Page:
Outside of the classroom here are some other tips to help:
Plan your night so that you are in bed in time to wind down before you have to fall asleep. If you need 8 hours of sleep and you have to be up at 6, aim to be in bed by 9:30 so you have 30 minutes to actually fall asleep. Remember that caffeine after 3 p.m. should be avoided. If you have caffeine after that, you've just planned to not be able to sleep.
Avoid screens when it's time to wind down. If you can't get your bedroom completely dark, invest in a mask. You will be shocked how much better your quality of sleep is when it’s pitch dark!
If your sleeping space isn't naturally quiet, consider using white noise such as a bathroom fan or even an app or noise machine to help you snooze.
Avoid drinking any liquid 90 minutes prior to bedtime. Nothing disturbs a good night's sleep like getting up to pee.
Don't do work where you sleep. Don't store work in your bedroom. It's best if that space is a sanctuary.
You know how you can masterfully breathe from your diaphragm? Use that skill to relax your body and prepare for sleep. Slow, methodical breaths will help you relax whether it's prior to sleep or you're having a stressful day and need to take a moment for yourself.
Exercise - even just a brisk walk will help so much with your stress levels and general health. If you can't exercise rigorously, at least take a 30-minute walk after dinner. Be sure not to exercise 1-2 hours before bed or you could be too hyped up to sleep.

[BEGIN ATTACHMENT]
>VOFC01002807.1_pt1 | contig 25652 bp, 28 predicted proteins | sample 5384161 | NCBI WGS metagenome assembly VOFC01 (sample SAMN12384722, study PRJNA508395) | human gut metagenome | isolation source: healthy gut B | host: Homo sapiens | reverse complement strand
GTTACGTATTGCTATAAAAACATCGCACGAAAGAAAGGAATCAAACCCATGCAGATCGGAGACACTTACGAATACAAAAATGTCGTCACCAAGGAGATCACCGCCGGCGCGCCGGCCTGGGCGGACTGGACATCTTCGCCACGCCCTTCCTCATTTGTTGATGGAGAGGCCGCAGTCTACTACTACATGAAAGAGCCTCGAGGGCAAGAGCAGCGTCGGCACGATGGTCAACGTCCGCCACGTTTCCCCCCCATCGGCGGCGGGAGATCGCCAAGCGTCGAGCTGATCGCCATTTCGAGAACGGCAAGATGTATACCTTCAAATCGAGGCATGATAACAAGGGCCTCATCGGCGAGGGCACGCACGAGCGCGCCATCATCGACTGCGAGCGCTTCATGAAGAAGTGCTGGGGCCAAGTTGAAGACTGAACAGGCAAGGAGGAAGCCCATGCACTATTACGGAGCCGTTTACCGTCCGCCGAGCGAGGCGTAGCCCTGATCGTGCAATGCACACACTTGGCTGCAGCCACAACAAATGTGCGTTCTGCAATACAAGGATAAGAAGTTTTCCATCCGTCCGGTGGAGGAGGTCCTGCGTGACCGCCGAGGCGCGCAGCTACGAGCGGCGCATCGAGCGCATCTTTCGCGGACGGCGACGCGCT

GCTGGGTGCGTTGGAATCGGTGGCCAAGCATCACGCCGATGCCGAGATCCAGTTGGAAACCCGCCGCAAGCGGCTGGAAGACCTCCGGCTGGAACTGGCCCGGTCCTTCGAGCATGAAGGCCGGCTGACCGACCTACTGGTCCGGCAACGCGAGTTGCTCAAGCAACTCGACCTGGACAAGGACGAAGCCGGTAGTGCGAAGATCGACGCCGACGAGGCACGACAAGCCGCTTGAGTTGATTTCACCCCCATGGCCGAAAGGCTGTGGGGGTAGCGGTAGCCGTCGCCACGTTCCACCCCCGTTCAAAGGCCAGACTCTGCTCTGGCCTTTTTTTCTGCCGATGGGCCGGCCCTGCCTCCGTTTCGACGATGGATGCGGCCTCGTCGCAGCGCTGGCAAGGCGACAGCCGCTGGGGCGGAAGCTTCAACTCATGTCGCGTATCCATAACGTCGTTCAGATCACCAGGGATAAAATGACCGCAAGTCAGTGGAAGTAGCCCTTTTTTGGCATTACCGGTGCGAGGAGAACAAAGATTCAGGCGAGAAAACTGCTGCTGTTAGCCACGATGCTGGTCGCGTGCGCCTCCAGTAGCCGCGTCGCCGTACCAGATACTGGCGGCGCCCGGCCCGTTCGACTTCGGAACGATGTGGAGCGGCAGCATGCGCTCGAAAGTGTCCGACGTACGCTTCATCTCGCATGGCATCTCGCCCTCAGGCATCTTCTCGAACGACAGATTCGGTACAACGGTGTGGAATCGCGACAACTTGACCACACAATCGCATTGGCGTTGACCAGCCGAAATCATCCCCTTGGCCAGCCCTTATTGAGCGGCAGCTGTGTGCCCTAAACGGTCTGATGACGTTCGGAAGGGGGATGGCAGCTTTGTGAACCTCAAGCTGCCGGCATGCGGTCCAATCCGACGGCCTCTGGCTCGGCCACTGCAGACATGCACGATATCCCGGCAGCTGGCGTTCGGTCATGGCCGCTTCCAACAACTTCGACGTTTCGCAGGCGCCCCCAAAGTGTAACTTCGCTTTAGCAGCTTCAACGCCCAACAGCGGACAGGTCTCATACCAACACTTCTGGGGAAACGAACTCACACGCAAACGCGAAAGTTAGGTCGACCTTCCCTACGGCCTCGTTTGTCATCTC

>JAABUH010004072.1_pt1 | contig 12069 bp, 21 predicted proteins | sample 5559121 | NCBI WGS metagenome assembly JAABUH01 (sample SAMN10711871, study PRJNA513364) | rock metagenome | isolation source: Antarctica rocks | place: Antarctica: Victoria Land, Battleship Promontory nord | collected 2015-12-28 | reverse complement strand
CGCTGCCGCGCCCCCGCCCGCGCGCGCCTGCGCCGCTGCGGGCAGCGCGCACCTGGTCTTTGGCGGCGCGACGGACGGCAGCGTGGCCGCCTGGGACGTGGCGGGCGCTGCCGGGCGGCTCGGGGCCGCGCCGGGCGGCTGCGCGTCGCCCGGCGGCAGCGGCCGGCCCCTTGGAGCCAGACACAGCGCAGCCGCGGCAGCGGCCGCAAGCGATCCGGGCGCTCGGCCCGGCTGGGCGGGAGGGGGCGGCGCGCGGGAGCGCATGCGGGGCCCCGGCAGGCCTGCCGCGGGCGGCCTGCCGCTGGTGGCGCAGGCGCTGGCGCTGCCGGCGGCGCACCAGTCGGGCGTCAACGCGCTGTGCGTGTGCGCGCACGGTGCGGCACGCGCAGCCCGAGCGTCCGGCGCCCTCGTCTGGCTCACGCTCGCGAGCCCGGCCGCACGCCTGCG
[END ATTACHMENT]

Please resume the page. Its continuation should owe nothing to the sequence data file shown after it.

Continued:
Eat whole foods and avoid junk food. Your body and brain will thank you.
If possible, surround yourself at work and at home with people who have a positive vibe. Definitely avoid those who cause additional stress or bring you down. Some of the best advice I got as a new teacher was to avoid the teacher's lounge and the complainers in the building. Of course, there are times you need a friend to talk to about something difficult, but wallowing in negativity breeds more negativity and it's bad for your health!
Be kind to yourself with positive self talk. You don't have to say Stuart Smally's Daily Affirmations (shout-out to SNL), but it doesn't hurt to avoid negative self talk. Find something every day to be grateful for and remind yourself of why you became a teacher in the first place. My first year of teaching was at an inner-city middle school. I knew I wouldn't make it through my first year if I couldn't find something to be positive about, so I created a smile file. This was literally a hanging file in my file cabinet labeled "smile file." Whenever something good happened, I put it in there. Then later, if I was having a hard day, I would browse through my smile file and remind myself why I was there. It saved me many times.
Remember that your students matter, but so do YOU. Take care of you and have a great week!